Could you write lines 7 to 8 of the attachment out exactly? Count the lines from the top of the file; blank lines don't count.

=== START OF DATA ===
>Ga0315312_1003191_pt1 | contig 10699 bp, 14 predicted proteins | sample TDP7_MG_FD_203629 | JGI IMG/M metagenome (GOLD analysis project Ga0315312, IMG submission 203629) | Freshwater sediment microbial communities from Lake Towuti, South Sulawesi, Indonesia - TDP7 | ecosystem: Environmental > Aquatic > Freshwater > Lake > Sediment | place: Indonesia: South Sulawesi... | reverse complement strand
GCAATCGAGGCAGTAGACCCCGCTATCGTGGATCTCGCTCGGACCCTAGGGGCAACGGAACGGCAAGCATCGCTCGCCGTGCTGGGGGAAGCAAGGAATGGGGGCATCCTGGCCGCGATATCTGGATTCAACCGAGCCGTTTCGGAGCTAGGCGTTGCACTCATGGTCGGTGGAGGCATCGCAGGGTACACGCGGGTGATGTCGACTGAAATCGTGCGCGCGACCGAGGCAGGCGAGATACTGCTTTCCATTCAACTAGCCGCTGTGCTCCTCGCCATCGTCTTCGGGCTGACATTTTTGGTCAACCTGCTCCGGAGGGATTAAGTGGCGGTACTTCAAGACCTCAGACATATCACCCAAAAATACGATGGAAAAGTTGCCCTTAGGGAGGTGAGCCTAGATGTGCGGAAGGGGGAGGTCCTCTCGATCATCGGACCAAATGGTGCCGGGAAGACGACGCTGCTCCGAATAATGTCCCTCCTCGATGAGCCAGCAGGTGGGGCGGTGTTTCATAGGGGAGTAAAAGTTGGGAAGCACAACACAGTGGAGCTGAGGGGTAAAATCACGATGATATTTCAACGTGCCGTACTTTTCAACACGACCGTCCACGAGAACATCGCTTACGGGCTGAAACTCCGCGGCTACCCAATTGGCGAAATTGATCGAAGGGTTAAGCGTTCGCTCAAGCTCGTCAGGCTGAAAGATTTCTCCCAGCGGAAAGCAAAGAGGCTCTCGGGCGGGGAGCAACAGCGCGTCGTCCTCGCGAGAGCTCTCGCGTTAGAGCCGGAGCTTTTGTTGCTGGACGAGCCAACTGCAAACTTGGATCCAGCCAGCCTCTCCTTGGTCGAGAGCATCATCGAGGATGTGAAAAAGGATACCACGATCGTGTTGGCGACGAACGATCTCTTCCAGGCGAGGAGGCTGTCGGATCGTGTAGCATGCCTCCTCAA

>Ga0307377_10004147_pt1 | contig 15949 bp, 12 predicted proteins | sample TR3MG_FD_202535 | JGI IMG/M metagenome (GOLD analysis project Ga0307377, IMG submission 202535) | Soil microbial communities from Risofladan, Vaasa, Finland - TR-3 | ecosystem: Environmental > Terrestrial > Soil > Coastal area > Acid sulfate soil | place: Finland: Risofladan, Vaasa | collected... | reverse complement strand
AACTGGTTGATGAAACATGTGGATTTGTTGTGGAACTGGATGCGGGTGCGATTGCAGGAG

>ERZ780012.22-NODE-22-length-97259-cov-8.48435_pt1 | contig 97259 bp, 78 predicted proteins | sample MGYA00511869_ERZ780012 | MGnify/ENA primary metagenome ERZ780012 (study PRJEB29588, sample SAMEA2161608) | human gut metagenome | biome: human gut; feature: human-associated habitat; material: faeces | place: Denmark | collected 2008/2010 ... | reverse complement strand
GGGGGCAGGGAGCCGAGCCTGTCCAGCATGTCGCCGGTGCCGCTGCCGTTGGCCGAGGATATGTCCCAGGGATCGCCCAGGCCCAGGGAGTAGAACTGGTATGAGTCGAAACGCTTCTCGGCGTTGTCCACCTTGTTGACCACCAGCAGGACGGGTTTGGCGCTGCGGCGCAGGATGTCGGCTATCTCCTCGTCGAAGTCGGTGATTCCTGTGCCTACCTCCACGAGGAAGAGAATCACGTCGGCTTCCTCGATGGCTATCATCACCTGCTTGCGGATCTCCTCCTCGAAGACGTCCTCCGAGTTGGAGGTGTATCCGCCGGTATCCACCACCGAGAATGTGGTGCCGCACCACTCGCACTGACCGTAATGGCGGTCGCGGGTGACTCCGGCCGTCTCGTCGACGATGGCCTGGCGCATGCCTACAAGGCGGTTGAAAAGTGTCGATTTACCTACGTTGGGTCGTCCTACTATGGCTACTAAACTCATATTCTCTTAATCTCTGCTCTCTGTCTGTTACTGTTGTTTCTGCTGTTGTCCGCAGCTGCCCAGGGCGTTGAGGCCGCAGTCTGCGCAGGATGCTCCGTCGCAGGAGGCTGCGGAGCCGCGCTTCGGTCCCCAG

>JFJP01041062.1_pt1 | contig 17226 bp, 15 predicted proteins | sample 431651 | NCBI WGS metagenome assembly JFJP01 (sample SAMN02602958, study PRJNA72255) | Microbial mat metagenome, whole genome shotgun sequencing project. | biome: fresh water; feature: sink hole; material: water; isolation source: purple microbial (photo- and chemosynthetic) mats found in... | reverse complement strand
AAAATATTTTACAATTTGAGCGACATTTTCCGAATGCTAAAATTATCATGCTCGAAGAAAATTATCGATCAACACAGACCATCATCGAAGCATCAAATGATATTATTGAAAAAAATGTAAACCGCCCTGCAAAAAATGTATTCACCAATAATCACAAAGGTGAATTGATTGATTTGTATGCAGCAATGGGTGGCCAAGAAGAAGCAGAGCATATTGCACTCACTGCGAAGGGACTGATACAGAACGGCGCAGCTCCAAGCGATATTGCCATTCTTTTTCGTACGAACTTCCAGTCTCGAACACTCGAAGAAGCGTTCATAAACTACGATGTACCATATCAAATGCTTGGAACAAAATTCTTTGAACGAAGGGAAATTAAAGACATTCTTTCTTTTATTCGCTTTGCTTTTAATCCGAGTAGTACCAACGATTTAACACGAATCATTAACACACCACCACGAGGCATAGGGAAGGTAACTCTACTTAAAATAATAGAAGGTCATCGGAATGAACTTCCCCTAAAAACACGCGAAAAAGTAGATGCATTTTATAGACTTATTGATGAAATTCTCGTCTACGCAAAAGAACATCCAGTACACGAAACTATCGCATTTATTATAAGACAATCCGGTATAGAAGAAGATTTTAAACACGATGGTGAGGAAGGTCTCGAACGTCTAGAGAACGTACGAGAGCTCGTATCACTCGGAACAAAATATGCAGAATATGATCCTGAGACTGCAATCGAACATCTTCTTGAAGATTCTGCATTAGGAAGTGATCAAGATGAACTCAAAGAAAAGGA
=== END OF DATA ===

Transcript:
>JFJP01041062.1_pt1 | contig 17226 bp, 15 predicted proteins | sample 431651 | NCBI WGS metagenome assembly JFJP01 (sample SAMN02602958, study PRJNA72255) | Microbial mat metagenome, whole genome shotgun sequencing project. | biome: fresh water; feature: sink hole; material: water; isolation source: purple microbial (photo- and chemosynthetic) mats found in... | reverse complement strand
AAAATATTTTACAATTTGAGCGACATTTTCCGAATGCTAAAATTATCATGCTCGAAGAAAATTATCGATCAACACAGACCATCATCGAAGCATCAAATGATATTATTGAAAAAAATGTAAACCGCCCTGCAAAAAATGTATTCACCAATAATCACAAAGGTGAATTGATTGATTTGTATGCAGCAATGGGTGGCCAAGAAGAAGCAGAGCATATTGCACTCACTGCGAAGGGACTGATACAGAACGGCGCAGCTCCAAGCGATATTGCCATTCTTTTTCGTACGAACTTCCAGTCTCGAACACTCGAAGAAGCGTTCATAAACTACGATGTACCATATCAAATGCTTGGAACAAAATTCTTTGAACGAAGGGAAATTAAAGACATTCTTTCTTTTATTCGCTTTGCTTTTAATCCGAGTAGTACCAACGATTTAACACGAATCATTAACACACCACCACGAGGCATAGGGAAGGTAACTCTACTTAAAATAATAGAAGGTCATCGGAATGAACTTCCCCTAAAAACACGCGAAAAAGTAGATGCATTTTATAGACTTATTGATGAAATTCTCGTCTACGCAAAAGAACATCCAGTACACGAAACTATCGCATTTATTATAAGACAATCCGGTATAGAAGAAGATTTTAAACACGATGGTGAGGAAGGTCTCGAACGTCTAGAGAACGTACGAGAGCTCGTATCACTCGGAACAAAATATGCAGAATATGATCCTGAGACTGCAATCGAACATCTTCTTGAAGATTCTGCATTAGGAAGTGATCAAGATGAACTCAAAGAAAAGGA